Intelligence and hierarchy

Is it possible to construct a hierarchy of cognitive skills? Is it possible to rank the animal species, and say that one animal is more intelligent than the other? Is it possible to find a clear definition, clear and unambiguous criteria or an unambiguous measure of intelligence, which makes such a ranking possible, and does not just serve to confirm predetermined conclusions?

Some people will answer these questions in the negative. They will point out that every animal has its unique ecological niche and Umwelt, where it alone is completely at home. No other animal can function any better in this ecological niche. Uexküll says, accordingly [48, p. 4], `Ein Pferd [würde] de Rolle eines Regenwurms nur sehr unvollkommen ausfüllen.' If we define biological intelligence according to how well the animal functions in its Umwelt or ecological niche, the natural conclusion is that every animal is the smartest.

This conclusion gains further currency if we look at the character of the evolutionary process which has produced all the various species. Natural selection works equally on all phylogenetic strands towards producing more well-adapted varieties, and where a branching occurs, this is because both varieties are well-adapted, each in its own way. All present species may thus be considered the pinnacle of evolution. There is no evolutionary ladder.

However, common sense supports a different conclusion. Some animals are smarter than others; there are dumb animals. The earthworm is dumber than the fish, which is more stupid than the dog, which again is less smart than the chimpanzee, which is not quite as mentally able as the human. Is this belief merely an effect of anthropocentrism, of us uncritically applying our own standards to other animals? Can we really be so wrong in our own assessments?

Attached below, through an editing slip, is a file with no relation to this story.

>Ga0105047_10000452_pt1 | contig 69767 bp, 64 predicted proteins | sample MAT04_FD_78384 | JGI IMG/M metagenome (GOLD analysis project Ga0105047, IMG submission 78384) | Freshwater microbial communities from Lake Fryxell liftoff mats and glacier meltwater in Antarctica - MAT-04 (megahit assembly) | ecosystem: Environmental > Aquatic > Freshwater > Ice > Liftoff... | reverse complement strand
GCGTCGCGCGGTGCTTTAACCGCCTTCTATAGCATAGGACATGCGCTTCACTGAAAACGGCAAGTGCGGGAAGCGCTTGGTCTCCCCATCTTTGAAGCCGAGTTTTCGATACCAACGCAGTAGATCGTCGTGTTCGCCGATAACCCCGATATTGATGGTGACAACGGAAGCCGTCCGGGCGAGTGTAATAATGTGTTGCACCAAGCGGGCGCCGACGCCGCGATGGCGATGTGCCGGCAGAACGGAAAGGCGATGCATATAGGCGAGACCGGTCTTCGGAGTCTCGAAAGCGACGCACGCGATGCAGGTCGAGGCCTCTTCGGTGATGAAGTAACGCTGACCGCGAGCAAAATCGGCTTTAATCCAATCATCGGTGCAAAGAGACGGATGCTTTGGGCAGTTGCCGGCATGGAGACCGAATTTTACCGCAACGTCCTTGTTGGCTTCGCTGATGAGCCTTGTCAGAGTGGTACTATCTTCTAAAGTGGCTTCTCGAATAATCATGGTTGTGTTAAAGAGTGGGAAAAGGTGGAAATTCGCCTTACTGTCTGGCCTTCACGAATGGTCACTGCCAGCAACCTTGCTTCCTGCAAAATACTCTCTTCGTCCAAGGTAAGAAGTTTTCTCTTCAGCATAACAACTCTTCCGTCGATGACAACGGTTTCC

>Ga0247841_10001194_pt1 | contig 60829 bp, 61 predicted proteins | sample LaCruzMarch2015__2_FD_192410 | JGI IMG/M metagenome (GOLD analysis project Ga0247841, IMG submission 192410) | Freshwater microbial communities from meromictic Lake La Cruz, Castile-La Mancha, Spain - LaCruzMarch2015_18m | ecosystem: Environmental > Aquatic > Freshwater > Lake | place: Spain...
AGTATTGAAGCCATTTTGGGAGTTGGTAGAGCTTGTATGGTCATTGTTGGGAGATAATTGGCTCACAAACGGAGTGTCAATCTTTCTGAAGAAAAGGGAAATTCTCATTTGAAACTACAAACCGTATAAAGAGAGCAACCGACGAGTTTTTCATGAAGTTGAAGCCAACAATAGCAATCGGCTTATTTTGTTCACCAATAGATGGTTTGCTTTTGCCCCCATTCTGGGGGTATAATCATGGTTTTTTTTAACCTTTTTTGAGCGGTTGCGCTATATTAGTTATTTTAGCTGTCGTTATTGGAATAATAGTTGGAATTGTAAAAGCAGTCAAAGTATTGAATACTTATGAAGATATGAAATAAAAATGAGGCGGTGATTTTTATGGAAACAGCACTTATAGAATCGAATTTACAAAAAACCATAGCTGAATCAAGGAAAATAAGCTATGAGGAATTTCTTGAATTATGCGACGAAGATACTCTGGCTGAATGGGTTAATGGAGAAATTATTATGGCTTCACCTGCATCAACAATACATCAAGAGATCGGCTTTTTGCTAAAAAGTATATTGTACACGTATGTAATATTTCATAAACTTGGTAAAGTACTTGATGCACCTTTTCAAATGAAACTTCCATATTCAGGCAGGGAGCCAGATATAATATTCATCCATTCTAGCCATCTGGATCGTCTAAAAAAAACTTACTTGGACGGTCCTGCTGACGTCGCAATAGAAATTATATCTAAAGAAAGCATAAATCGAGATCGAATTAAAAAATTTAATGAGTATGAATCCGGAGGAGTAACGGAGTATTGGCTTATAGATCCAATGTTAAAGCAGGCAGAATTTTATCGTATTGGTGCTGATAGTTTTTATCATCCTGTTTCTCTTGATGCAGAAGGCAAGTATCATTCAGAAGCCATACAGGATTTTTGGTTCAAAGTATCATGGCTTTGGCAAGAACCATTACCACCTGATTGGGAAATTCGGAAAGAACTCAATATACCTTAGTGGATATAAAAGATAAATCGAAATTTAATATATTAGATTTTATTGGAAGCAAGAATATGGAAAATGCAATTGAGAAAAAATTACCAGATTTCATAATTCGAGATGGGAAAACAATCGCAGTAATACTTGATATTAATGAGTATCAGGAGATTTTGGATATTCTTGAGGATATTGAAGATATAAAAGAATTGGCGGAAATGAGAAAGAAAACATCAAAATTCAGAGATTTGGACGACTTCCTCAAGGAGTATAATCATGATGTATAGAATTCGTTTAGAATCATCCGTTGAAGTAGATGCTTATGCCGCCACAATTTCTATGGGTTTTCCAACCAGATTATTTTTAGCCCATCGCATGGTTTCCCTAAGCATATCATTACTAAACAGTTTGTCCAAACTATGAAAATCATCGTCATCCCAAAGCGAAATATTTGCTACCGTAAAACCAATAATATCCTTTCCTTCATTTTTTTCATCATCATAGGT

Both arguments touch on something significant. I do not believe it is possible to make a single, unambiguous ranking -- the world is simply not that simple and one-dimensional. It is even less possible to give a numerical measure -- it should be sufficient to consider the difficulties we have in agreeing on an adequate measure of human intelligence to be convinced of this. Experience with humans also shows that bias in the definitions is a very real possibility. IQ tests have had a striking tendency to favour white, middle-class males -- and who have made the tests? We must accept that there is a multitude of cognitive abilities, and an even greater variety of affairs to be mastered.

Although there are great qualitative variations in the abilities of the species, it does not follow that it is impossible to compare them in a general and approximate manner, as long as we do not try to draw too many conclusions from these comparisons. Species may be generally smarter or dumber, even though each has its own speciality. In particular, it does not follow that an animal has any greater intrinsic value because it is smarter. It is also problematic to link intelligence as closely to fitness as the concept of biological intelligence does, since fitness or the ability to function adequately in the environment is often purely genetically determined -- whereas cognition and intelligence are usually associated with conscious thought.

It is, however, wrong to claim that genetic factors cannot contribute to cognition and intelligence. For instance, a well-developed and reliable sensory apparatus relative to the demands of the environment contributes to an increase in capacity for knowledge. The organisation of experience is also in part genetically determined, in the form of guidelines for formation of categories, among other things. But for us to meaningfully speak of cognition, the unconscious and subconscious must be expressed in or contribute to the conscious level. Completely unconscious cognition or understanding is at least not what i am primarily interested in here.